Fully Automated Cargo Vehicle Performs Flawlessly
It may not sound like much... but it's a major step towards the
continued resupply of the International Space Station. NASA reports
the first European Space Agency Automated Transfer Vehicle, the
Jules Verne, docked to the aft port of the International Space
Station's Zvezda Service Module at 1045 EDT Thursday morning.
The unpiloted cargo spacecraft carries more than 7,500 pounds of
equipment, supplies, water, fuel and gases for the station -- over
three times what Russia's Progress resupply ships can carry. It
also carries hopes and aspirations of the European Space Agency,
which expects the ATV and its advanced rendezvous system to play an
important role in future space exploration.
The Jules Verne docked smoothly using its automated, laser
guided rendezvous system. The fully-automated docking procedure was
a new milestone for ESA and NASA, and represented some risks.
Unlike the ultra-reliable Progress supply ships -- essentially
hollowed-out Soyuz capsules -- the ATV is completely automated,
with no manual control allowed in the event of an emergency, apart
from an "Abort" button inside the ISS that signals the ATV to
retreat from the station, and park itself in orbit.
That arrangement caused some concerns among ISS astronauts and
partner nations, who expressed fears an out-of-control ATV could
impact the station, a potentially catastrophic event. Fortunately,
NASA says Thursday's docking was in many respects a repeat of the dry run on Monday, which
brought the ATV to within 36 feet of the docking port.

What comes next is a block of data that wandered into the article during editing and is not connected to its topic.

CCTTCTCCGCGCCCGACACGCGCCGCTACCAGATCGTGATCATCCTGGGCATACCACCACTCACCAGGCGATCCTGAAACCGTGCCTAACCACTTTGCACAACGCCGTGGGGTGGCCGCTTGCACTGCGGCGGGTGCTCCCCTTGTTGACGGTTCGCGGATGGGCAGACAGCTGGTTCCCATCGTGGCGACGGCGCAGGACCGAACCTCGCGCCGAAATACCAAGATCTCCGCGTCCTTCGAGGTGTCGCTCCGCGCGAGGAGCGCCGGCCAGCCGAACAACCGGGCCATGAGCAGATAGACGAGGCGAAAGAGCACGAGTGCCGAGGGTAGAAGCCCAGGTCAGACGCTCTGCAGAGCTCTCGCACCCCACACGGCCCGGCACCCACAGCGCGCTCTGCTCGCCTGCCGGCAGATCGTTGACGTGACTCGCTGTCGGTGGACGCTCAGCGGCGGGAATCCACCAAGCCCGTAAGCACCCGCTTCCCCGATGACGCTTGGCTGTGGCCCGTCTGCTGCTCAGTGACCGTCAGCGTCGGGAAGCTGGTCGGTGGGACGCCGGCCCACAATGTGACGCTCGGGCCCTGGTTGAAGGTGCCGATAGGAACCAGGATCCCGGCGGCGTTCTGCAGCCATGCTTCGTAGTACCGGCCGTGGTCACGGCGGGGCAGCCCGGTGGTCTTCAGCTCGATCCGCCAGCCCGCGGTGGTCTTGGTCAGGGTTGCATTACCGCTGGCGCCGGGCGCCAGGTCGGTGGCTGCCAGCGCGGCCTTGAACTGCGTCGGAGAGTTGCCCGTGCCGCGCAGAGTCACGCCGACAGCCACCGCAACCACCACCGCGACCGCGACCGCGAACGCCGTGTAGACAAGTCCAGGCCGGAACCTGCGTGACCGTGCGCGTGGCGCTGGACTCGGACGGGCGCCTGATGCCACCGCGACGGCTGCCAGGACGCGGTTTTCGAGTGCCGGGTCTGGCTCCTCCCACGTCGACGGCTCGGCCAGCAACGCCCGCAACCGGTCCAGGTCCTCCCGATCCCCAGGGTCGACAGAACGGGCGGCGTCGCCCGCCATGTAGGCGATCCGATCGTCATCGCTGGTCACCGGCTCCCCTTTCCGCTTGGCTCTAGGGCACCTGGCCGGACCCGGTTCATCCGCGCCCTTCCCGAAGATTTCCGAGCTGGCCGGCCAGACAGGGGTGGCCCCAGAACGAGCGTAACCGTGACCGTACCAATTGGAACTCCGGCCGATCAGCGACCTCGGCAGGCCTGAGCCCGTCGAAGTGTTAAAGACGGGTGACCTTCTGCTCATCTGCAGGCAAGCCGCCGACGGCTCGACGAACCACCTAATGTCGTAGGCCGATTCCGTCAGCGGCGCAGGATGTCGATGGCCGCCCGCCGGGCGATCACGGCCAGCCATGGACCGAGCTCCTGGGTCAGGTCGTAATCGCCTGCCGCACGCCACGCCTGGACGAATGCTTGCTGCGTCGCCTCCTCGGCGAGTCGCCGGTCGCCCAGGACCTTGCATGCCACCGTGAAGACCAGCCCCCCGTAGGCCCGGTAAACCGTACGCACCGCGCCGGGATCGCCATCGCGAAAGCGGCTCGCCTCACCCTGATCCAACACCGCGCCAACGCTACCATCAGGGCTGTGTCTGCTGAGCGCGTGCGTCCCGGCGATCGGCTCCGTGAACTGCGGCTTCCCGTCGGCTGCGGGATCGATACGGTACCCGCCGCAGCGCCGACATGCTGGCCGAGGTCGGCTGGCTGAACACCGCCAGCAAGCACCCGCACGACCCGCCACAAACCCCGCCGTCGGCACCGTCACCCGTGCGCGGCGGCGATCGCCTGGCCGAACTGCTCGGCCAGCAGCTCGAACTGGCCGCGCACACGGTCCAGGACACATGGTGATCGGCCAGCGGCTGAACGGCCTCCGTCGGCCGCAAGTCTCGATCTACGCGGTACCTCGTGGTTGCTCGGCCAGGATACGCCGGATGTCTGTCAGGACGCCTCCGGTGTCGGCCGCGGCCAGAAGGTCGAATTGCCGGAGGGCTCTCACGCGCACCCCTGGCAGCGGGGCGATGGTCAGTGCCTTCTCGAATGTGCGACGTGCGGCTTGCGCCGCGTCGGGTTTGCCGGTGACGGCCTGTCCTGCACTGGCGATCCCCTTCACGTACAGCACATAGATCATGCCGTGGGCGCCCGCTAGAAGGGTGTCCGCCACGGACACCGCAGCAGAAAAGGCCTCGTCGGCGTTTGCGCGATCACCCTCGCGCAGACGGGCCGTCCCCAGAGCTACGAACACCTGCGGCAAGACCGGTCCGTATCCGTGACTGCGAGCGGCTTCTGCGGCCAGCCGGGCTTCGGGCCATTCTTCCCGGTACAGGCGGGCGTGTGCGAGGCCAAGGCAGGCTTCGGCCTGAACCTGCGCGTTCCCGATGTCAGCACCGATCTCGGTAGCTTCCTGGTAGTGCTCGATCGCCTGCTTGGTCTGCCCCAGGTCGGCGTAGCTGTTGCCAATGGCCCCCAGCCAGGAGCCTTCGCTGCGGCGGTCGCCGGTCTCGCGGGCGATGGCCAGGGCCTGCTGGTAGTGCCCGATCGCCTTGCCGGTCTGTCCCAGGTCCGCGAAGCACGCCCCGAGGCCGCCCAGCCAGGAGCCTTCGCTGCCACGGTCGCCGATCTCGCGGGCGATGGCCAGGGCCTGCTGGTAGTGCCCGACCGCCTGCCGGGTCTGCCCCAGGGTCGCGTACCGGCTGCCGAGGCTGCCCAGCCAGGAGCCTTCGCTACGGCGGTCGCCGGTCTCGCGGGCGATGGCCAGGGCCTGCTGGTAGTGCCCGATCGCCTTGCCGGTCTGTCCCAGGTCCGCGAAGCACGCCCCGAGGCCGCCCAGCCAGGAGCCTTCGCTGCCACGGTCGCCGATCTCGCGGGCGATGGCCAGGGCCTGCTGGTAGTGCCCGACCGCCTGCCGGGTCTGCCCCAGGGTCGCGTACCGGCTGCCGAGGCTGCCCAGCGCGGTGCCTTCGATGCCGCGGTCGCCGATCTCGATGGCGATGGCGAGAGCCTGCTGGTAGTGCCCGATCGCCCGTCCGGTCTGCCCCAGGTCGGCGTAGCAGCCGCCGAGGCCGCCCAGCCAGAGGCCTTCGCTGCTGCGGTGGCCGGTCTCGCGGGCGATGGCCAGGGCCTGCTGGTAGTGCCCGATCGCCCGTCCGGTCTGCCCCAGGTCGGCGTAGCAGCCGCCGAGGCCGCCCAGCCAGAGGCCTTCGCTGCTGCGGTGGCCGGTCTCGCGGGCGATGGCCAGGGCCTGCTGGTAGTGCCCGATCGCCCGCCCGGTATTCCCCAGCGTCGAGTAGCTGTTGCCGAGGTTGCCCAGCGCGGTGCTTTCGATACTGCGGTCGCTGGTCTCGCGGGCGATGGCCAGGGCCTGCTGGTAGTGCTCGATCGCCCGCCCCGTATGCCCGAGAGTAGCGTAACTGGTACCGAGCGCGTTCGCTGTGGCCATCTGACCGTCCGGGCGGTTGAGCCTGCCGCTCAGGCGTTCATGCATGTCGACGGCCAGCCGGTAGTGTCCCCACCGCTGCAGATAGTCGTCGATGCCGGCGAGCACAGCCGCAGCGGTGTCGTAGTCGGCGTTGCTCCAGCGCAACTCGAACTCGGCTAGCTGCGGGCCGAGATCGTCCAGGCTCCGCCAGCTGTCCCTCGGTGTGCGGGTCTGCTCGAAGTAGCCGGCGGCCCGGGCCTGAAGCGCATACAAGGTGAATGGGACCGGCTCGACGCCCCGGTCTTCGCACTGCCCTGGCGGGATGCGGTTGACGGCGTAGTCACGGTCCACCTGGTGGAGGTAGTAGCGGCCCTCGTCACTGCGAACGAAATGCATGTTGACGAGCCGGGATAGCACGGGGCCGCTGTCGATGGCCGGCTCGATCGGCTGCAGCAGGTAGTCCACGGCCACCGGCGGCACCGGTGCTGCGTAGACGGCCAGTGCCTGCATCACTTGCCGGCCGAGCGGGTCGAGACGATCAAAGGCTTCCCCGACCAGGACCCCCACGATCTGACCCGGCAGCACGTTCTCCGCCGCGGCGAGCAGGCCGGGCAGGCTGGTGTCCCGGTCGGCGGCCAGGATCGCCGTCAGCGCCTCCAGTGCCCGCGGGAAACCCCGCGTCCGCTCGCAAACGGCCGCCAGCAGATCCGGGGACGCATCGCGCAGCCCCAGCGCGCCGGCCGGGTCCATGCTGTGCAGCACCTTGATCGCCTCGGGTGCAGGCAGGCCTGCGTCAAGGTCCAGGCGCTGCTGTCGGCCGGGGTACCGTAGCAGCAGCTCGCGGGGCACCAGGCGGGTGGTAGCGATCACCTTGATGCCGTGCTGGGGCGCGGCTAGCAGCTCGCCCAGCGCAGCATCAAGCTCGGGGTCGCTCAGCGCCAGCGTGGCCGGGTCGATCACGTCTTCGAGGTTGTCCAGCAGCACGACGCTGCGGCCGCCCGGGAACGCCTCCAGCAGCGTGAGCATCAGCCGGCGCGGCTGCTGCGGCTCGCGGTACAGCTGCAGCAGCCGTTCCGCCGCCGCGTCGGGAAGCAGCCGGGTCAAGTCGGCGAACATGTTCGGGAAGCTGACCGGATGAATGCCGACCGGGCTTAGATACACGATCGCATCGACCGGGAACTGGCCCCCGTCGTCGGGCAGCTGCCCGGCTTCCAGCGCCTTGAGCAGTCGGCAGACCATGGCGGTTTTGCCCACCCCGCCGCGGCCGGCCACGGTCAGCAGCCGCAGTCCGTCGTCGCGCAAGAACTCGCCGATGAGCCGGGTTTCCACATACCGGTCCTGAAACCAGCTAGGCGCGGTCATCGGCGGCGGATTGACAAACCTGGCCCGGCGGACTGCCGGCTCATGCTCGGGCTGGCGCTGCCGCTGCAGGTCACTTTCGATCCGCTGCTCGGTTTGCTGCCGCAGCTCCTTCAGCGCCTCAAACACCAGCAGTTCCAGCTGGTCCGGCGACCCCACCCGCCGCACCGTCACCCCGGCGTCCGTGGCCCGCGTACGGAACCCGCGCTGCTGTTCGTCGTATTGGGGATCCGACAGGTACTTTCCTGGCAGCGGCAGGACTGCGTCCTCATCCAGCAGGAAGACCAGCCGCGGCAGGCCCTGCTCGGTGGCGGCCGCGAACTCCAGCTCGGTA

The Jules Verne launched from Kourou, French Guiana, on an
Ariane 5 rocket on March 9. Solar arrays deployed as planned after
two engine firings more than an hour and a half after launch. That
placed the ATV in a parking orbit about 1,200 miles from the
It was, at almost 22 tons, the
largest payload ever launched by the Ariane 5. The Jules Verne is
named after the acclaimed French science-fiction author. It is the
first of perhaps seven such spacecraft to be built.
The Jules Verne initially was placed in an orbit a safe distance
from the station, where a series of tests were performed. Among the
last of the tests were two approaches to the station.
Those approaches ended in "escape" maneuvers, to verify
the collision avoidance system. It would be used if the ATV
automated docking system should fail.
The spacecraft is scheduled to remain at the station until
August, for unloading and to reboost the orbiting laboratory.
Subsequently it will be filled with station garbage and discards.
Then it will be deorbited for destruction on re-entry over the